I noticed several things right away.
1. The grab handle on the trunk lid is gone.
2. The covers on the trunk hinges are gone.
3. CD player is gone.
4. The closing cover in the dash center stack is gone.

I mentioned this to one of the salesmen... he became visibly angry.

I think after Hyundais lofty gains in sales in the first half of this decade they have begun to drop the ball in several areas.
First the engine recall debacle has really turned off a lot of buyers. I blame bean counters for this. Skip an important machining process and save $1 per crankshaft.
Secondly, people who switched to Hyundai for the hot new body styles are now going back to Toyota and Honda.
In the end, long term reliability, or at least the perception of it, is what keeps consumers loyal.
 

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Plus they removed the dual exhaust on all except the turbo models. While everyone else are adding features Hyundai is removing things. If they continue this path my next cars will not be Hyundai’s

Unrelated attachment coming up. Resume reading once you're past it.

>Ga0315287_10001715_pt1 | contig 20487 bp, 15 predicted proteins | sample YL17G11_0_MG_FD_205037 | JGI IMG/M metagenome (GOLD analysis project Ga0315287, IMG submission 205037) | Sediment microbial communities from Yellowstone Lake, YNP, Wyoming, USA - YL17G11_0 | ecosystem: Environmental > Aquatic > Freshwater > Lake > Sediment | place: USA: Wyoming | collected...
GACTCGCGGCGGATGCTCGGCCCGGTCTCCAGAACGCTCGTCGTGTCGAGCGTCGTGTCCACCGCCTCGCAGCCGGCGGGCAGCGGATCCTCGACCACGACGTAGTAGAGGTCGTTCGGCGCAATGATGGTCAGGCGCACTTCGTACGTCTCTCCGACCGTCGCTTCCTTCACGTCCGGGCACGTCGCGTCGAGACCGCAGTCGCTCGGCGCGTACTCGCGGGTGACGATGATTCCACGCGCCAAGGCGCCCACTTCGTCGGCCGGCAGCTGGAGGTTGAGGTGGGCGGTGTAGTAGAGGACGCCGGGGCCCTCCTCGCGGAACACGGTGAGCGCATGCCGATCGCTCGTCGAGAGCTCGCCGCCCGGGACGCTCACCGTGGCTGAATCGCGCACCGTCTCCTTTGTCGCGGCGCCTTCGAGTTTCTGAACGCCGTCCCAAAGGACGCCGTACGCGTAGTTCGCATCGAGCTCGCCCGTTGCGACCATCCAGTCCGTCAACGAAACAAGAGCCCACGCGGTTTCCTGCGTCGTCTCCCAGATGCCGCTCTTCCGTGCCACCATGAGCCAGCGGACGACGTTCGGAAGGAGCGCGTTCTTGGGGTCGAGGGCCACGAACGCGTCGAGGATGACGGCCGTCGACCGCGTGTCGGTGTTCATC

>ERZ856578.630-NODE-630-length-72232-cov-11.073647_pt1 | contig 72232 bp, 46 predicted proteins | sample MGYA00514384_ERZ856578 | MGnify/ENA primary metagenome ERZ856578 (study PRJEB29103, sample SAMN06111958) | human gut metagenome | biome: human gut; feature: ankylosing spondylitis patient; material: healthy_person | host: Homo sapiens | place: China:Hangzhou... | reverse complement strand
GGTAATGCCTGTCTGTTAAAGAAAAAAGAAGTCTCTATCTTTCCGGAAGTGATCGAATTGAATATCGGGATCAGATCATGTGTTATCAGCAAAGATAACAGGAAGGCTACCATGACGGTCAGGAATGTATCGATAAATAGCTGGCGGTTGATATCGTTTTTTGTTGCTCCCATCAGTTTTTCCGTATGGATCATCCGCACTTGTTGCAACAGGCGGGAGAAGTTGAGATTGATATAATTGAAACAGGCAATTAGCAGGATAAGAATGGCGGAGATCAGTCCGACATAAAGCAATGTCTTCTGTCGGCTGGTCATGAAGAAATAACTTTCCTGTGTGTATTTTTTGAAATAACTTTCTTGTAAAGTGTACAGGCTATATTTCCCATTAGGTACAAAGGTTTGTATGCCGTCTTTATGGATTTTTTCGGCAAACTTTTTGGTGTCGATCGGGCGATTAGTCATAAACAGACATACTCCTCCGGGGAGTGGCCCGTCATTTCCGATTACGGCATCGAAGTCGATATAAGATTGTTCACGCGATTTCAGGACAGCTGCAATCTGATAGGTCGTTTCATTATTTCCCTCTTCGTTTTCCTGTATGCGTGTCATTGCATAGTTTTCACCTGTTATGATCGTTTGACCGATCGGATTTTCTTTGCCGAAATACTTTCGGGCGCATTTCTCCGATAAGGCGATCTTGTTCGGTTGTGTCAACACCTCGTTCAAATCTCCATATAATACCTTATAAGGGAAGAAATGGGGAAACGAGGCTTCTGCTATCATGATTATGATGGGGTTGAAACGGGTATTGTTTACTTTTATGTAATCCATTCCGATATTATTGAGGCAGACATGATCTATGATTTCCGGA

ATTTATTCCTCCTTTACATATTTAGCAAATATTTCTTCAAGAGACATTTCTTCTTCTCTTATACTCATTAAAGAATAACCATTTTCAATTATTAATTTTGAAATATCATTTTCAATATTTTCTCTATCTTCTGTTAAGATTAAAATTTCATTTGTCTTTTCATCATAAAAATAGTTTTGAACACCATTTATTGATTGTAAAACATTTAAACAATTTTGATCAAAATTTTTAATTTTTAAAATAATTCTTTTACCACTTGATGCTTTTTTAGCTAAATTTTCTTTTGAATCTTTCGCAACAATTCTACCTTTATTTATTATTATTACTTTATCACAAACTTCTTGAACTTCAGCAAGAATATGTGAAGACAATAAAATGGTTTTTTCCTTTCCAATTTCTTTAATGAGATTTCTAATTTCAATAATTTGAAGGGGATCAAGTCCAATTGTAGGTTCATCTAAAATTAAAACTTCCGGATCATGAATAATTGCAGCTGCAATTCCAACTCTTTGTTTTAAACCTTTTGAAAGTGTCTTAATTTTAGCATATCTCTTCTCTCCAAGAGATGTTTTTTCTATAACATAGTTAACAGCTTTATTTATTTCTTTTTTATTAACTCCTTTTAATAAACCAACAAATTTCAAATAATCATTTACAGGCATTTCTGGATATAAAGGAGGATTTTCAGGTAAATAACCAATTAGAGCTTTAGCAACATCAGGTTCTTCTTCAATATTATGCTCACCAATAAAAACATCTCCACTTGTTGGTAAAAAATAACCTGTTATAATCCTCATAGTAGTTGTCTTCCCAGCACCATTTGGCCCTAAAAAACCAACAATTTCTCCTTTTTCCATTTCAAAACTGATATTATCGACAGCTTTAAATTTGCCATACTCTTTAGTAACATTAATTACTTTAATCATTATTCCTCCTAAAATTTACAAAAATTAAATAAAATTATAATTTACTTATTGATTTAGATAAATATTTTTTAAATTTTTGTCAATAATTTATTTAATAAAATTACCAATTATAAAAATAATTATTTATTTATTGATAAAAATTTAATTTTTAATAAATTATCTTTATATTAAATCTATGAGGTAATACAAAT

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You do know, that this is not a true duel exhaust. It is a single pipe that splits to two exaust tips (for good looks). My 2018 is like this.

My 2015 has quad tips, two per side.
 

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Secondly, people who switched to Hyundai for the hot new body styles are now going back to Toyota and Honda.
In the end, long term reliability, or at least the perception of it, is what keeps consumers loyal.
Unfortunately, this could be me when the time for a replacement comes. Came from Honda to the Sonata for the new style and power, but the replacement will likely be an Accord. Both prior Hondas sold at 65K and 85K handled as tight as Day 1. Yes, they had issues but Honda stood behind their product. They covered a $2,000 repair for some SRS sensor (13 hrs labor) which was outside of warranty.

The Sonata at 70K miles has not aged well and its resale value in the market reflect that. It has been fairly reliable, but the number of recalls and trips to the dealership for warranty repairs takes away from the ownership experience to an extent, given time is money.